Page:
Understanding the 7 pillars of cyber hygiene

Every year the number of cyber attacks against the private and public sectors rises, and their increasing intensity has governments and industries alike concerned. It is important now more than ever for businesses to understand the reality and ramifications of these attacks and make cyber hygiene an integral part of any business success.

Cyber hygiene refers to the policies, procedures and systems — or pillars — that users and organizations employ to keep their systems healthy and secure.

I’ve spoken with a number of our region’s IT experts to help articulate the merits of cyber hygiene. The digital era requires we instill proactive, reactive, strategic and tactical practices in our daily logistics around data security and privacy.

David Lazor, founder and CEO of LazorPoint in Cleveland, warns about the impact of cybersecurity attacks on business of all sizes, from small family-owned companies to large corporations with their own IT departments, which could cripple an organization financially, ruin its reputation and create a legal liability.

“Think of cyber threats as no different as threats in the physical world — to protect against them you must identify where you can be exploited and put solutions in place to minimize your exposure to those threats,” he said. “Organizational exposure to threats is only increasing as systems move to the cloud, systems are more connected, and business critical applications in use continue to increase.”

So how do you address these threats? Lazor recommends a layered security approach. “Medieval castles had layers of security, all of which provided overlapping yet unique protections against the threats of their day. They had a moat, concentric castle walls and knights for protection,” he said. “Organizations today need multiple layers of security to address the complex cyber threat landscape.”

With that in mind, here are seven pillars of cyber hygiene — and comments from area experts — as a guide to the latest thinking around cybersecurity layering.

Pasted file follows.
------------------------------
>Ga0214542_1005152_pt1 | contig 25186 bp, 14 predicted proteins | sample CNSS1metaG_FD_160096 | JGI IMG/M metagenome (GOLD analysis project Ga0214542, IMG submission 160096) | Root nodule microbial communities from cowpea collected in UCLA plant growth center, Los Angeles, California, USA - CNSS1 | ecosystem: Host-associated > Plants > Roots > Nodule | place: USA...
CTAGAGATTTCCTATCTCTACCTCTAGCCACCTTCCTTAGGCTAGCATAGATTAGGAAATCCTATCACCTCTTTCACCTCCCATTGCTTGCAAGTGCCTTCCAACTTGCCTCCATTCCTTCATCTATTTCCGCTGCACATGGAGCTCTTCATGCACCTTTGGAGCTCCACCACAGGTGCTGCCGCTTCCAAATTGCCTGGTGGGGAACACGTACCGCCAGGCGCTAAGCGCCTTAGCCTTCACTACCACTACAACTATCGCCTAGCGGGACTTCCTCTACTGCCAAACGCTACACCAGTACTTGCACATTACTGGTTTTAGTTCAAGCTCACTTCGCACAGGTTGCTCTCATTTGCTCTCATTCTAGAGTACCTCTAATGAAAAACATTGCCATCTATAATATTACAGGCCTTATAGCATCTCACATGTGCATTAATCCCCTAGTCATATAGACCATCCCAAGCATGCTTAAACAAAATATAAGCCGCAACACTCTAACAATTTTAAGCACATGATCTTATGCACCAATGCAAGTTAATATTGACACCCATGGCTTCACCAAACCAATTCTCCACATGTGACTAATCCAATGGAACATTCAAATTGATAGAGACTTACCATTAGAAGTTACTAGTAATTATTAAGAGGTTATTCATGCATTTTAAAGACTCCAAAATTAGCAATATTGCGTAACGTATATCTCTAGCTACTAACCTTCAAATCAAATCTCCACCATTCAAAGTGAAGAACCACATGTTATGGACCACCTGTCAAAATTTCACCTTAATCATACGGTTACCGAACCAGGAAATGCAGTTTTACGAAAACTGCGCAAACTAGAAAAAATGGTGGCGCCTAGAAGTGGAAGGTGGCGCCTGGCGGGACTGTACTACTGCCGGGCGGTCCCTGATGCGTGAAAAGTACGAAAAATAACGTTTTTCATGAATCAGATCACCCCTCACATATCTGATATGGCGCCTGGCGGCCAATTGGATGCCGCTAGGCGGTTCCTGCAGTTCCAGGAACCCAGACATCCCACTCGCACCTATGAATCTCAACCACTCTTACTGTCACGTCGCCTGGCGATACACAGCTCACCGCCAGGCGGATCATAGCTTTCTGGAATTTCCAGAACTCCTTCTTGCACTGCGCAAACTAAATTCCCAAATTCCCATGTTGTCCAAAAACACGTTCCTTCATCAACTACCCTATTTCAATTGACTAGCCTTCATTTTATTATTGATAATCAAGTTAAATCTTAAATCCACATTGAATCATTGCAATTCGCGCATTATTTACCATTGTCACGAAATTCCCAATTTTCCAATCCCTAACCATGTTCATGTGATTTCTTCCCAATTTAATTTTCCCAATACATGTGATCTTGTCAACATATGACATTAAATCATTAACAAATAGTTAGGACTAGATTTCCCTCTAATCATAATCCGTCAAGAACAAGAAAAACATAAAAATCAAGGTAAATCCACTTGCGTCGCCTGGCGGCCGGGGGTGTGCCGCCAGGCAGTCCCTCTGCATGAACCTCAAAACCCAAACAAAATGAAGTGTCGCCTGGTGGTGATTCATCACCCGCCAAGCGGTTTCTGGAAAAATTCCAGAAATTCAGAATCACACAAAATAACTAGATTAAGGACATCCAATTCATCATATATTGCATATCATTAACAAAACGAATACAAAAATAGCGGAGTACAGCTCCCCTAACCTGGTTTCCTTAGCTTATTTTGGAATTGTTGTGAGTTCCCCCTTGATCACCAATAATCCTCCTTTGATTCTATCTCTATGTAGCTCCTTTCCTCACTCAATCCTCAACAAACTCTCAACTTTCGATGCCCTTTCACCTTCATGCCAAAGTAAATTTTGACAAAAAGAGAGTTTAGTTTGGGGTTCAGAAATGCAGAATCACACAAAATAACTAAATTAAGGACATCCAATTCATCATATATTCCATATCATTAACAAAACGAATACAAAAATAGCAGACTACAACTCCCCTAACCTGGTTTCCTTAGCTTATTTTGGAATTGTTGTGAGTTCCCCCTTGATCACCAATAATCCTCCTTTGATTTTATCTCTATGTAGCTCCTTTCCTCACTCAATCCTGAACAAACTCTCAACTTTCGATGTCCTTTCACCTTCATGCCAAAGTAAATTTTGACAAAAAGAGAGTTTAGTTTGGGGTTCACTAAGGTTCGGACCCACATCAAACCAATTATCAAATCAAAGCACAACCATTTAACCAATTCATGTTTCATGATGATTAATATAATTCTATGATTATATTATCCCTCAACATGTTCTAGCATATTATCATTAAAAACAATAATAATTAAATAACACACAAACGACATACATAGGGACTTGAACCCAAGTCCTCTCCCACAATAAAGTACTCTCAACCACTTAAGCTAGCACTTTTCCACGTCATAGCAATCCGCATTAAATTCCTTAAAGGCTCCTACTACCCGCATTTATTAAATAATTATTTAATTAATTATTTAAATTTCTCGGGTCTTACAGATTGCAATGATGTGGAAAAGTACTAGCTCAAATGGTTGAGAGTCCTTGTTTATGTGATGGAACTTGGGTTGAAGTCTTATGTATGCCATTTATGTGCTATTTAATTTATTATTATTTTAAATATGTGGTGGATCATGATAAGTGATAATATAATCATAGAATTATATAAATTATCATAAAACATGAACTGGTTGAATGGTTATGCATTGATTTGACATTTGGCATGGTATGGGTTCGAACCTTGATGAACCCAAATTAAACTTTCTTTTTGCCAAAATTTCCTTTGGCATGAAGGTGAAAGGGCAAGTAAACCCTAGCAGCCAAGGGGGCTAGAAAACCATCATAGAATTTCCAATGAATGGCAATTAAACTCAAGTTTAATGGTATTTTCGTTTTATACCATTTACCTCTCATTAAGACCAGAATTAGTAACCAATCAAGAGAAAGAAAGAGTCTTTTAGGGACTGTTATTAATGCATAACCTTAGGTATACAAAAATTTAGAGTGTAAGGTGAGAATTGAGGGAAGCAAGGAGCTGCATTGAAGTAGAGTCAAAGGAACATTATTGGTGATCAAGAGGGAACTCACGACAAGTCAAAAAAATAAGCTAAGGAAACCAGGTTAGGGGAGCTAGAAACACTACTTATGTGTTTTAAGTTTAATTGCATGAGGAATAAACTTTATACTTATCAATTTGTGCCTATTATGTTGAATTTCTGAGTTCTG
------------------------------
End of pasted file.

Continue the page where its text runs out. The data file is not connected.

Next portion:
Patching and monitoring

Roger Mitan, chief technology officer of BlueBridge Networks, said, “Many cybersecurity breaches occur due to unpatched systems. Additionally, many systems failures are a result of a mismatch of patches, where systems patches and software patches aren’t on matching levels, leading to software and systems failures. For these reasons, patching is a vital part of this pillar. The other part of this pillar is properly monitoring systems and their associated patches. A good monitoring suite of tools will provide information on patch levels so systems administrators can stay up to date and avoid the aforementioned issue.

“It is important to utilize a monitoring suite which can quickly alert administrators to systems failures and security breaches. Too often, systems and security issues can go unnoticed until they become much larger and cause global outages or massive private data leaks. The monitoring suite of software which IT organizations utilize can prevent these issues from spreading by immediately notifying and even automatically intervening to stop these issues from spreading.”


Just as important as having a backup is having more than one level of them to rely on. When it comes to most things in IT, I follow the rule of threes, which, in this case, means having at least three layers of backups.

Mitan advises, “The first level is going to have the quickest recovery time and will usually be used the most often. An example of this would be having windows volume shadow copies for file servers or log file backups for sql servers frequently scheduled to run throughout the day. These can be used to recover data quickly in the case of an accidental individual file or data deletion or corruption scenario.

“The second level is a backup that occurs less frequently and is generally used as a recovery point in a larger system failure or issue. An example of this would be using san snapshots on underlying enterprise storage. These snapshots would generally be scheduled only a few times per day, less frequently than first level. If an entire system or server becomes corrupted from something like a bad software update, a snapshot can be quickly mounted or reverted to, bringing the entire system back online quickly.

“The third level is the more traditional daily backup. This can be maintained by many technologies, but will most often be a dedicated backup software such as Veeam or CommVault. These backups will usually be used as a last resort as they will often take the most time to restore from. However, they will also traditionally be the backups that are stored the longest, stored offsite and used as a part of the bigger picture disaster recovery plan for an organization”.

These three levels combine to provide a backup system that supplies the confidence that your organization can recover data no matter the cause or scale of data corruption or loss.

Multi-factor authentication

MFA is a form of security that requires a user to provide more than one form of verification to gain access and is becoming a standard specifically when accessing sensitive data or private networks. Examples of authentication methods can be hard/soft tokens, mobile authentication, and biometric authentication, such as retina and fingerprint scanning.